However, when you really do need more than the standard library has to offer because your problem domain is outside of what the standard library solves, then it makes sense to find another library. Albert Einstein is attributed the following quote: “Everything should be made as simple as possible, but no simpler.”
Overheard in conversation.
What do you think of the ‘Rails’ language?
Ruby is the language, Rails is a framework written in the Ruby language.
@nurmi-labs I’m not sure I understand; is your point that knowing the language is only part of the job, and that you need to know libraries to be a more productive developer in a language? If so, I agree that you need to know libraries, but my point is that the standard library is powerful in Go. If you’re starting a new project and need to host a web site from it, I would still say start with the standard library until you have a reason to switch.
If you know ahead of time that you’re going to need something feature-rich, then using a library makes sense, but at the same time, if you don’t know exactly why you need a library, then how do you know you’re picking the right one? When someone asks “what web framework should I use for my new project?” It’s hard to provide a useful answer without knowing exactly what they’re doing. People answer based on their own experiences they’ve accumulated from projects that they’ve worked on, but it’s hard to know if that particular library will help the asker.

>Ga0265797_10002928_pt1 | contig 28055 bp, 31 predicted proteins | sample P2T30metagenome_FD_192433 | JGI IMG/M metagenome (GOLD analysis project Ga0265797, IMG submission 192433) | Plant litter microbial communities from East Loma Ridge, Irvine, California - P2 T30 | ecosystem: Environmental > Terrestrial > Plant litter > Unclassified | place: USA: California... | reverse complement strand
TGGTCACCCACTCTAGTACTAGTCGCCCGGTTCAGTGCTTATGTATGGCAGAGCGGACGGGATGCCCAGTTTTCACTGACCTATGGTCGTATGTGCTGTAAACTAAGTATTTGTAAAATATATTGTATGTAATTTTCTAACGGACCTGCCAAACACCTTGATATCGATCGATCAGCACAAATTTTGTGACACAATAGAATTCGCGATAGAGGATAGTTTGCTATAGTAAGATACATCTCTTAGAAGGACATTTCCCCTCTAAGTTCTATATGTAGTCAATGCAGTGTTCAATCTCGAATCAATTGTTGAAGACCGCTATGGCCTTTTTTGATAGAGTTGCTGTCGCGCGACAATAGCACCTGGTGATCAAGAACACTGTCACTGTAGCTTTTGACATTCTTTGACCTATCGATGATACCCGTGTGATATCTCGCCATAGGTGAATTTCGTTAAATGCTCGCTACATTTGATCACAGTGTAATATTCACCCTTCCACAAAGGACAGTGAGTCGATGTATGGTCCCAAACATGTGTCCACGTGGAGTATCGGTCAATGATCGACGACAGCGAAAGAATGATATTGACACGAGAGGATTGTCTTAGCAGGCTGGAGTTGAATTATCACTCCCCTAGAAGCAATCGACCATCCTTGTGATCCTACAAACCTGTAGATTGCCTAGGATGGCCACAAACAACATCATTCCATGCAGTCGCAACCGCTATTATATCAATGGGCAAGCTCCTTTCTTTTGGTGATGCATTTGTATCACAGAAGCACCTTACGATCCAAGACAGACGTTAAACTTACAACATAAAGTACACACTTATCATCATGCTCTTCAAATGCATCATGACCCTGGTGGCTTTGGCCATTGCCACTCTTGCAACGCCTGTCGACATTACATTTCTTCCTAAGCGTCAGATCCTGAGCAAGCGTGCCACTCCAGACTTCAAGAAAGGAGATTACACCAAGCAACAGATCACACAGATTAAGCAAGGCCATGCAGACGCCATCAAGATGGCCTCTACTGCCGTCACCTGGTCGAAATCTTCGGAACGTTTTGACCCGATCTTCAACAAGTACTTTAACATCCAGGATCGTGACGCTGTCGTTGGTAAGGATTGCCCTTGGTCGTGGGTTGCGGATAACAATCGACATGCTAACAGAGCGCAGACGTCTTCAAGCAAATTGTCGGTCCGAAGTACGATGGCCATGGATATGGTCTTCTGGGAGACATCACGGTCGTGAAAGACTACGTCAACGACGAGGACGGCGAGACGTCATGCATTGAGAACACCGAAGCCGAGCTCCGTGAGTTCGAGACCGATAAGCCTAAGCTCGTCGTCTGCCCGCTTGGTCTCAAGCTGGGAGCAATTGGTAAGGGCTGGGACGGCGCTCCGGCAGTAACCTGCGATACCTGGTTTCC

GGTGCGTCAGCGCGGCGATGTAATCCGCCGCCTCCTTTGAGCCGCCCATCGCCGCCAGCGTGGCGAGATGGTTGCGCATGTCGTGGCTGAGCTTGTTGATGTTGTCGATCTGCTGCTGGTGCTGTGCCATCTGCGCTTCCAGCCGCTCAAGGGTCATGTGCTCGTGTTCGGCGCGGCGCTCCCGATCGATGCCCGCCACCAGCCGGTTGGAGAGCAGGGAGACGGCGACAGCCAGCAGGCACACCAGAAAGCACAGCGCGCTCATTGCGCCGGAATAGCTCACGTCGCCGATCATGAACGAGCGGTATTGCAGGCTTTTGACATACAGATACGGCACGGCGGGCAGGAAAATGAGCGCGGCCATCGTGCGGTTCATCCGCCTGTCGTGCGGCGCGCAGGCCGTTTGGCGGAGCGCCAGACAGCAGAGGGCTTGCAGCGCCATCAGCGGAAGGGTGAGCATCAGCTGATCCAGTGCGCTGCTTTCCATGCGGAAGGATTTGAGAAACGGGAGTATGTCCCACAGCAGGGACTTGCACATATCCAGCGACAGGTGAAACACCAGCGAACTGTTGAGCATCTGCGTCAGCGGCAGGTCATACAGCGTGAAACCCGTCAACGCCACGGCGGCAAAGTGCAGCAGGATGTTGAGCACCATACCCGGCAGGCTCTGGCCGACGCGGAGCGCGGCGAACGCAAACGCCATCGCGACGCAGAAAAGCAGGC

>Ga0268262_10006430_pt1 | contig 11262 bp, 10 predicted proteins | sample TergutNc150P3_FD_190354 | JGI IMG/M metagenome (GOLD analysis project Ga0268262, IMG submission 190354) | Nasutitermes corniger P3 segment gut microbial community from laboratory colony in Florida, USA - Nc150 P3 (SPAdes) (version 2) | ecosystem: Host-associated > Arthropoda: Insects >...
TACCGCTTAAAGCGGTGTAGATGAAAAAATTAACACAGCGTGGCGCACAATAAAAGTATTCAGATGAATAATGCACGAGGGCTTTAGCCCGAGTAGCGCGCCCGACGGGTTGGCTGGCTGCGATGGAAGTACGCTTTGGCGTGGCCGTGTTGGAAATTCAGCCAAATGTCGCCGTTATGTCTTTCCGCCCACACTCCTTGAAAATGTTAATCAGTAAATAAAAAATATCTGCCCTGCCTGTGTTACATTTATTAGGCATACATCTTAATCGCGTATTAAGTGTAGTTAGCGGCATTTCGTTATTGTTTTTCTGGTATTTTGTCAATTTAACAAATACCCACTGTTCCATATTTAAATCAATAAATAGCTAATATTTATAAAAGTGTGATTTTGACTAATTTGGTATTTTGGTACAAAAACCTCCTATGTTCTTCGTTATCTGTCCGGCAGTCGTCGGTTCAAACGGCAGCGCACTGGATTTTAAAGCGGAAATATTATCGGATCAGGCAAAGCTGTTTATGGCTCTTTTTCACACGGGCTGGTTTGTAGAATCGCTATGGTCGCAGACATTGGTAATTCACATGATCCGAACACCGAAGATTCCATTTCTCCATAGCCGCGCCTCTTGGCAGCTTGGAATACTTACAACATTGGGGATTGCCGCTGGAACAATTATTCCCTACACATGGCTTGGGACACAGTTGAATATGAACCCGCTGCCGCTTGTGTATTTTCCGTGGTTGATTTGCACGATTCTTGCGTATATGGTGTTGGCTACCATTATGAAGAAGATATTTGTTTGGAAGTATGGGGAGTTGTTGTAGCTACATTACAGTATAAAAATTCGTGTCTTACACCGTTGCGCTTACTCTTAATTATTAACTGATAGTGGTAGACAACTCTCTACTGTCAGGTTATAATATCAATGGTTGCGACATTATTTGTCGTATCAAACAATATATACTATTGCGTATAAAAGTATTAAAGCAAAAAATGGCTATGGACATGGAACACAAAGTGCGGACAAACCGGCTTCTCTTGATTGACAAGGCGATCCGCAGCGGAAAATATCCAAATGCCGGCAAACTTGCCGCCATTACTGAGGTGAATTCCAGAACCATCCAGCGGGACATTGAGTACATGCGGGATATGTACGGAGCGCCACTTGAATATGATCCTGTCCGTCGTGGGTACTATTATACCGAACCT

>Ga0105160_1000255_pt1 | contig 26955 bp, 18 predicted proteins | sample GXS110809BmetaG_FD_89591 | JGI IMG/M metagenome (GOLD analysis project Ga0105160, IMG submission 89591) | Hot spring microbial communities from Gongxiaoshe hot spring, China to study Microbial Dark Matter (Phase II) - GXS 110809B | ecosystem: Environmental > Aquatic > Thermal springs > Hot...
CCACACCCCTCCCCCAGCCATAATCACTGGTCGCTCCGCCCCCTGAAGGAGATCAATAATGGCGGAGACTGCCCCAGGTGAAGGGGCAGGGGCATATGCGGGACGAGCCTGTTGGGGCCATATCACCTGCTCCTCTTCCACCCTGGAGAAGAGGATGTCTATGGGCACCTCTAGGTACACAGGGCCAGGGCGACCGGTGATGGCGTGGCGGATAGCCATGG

I still think the right way to do it is to use the standard library until you determine that it won’t work for you. Then when you ask the community what they suggest, you can provide background to the issue you’re having so they can provide relevant suggestions.
Two other languages in which frameworks have been written have been mentioned above.
Also considerations on external dependencies, and the relevance of the standard library.
But what has not been touched upon has been best practices, and I would refer then to the following.
As Perl has been mentioned, to use an example from another language, I recently created a global cache for MetaCPAN modules, an ordinary user (not a member of the wheel group) can test whether the dependencies will install, considerations thereby referring to the version of the system Perl, and MetaCPAN modules’ versions, then a member of the group wheel can download those MetaCPAN module versions into the global cache, installation of OO modules required by DBIC (a.k.a. DBIx:Class) and Best Practices’ modules (a.k.a. Perl::Critic & dependencies); DBIC is used with the Catalyst framework. There were 2 minor issues with the installation of the Best Practices’ modules, a Clone module dependency did not pass all tests on some Linux distributions, the failing test went through a poor man’s rewrite, and a new release was made within a day, and circa Perl v5.26 a new regexp modifier was added, and as I was running Perl v5.22.2, this caused shell messages to be output when starting Perl::Critic, running a
sed command on one of the Perl::Critic .pm files (post-install) corrected that.
Basically this comes down to economics, is it efficient to use a framework where there is the potential of an increased burden upon software maintainers, the learning curve of personnel regarding the framework of choice notwithstanding.
I’ll put in a plug here for Eris, minimalism at its best.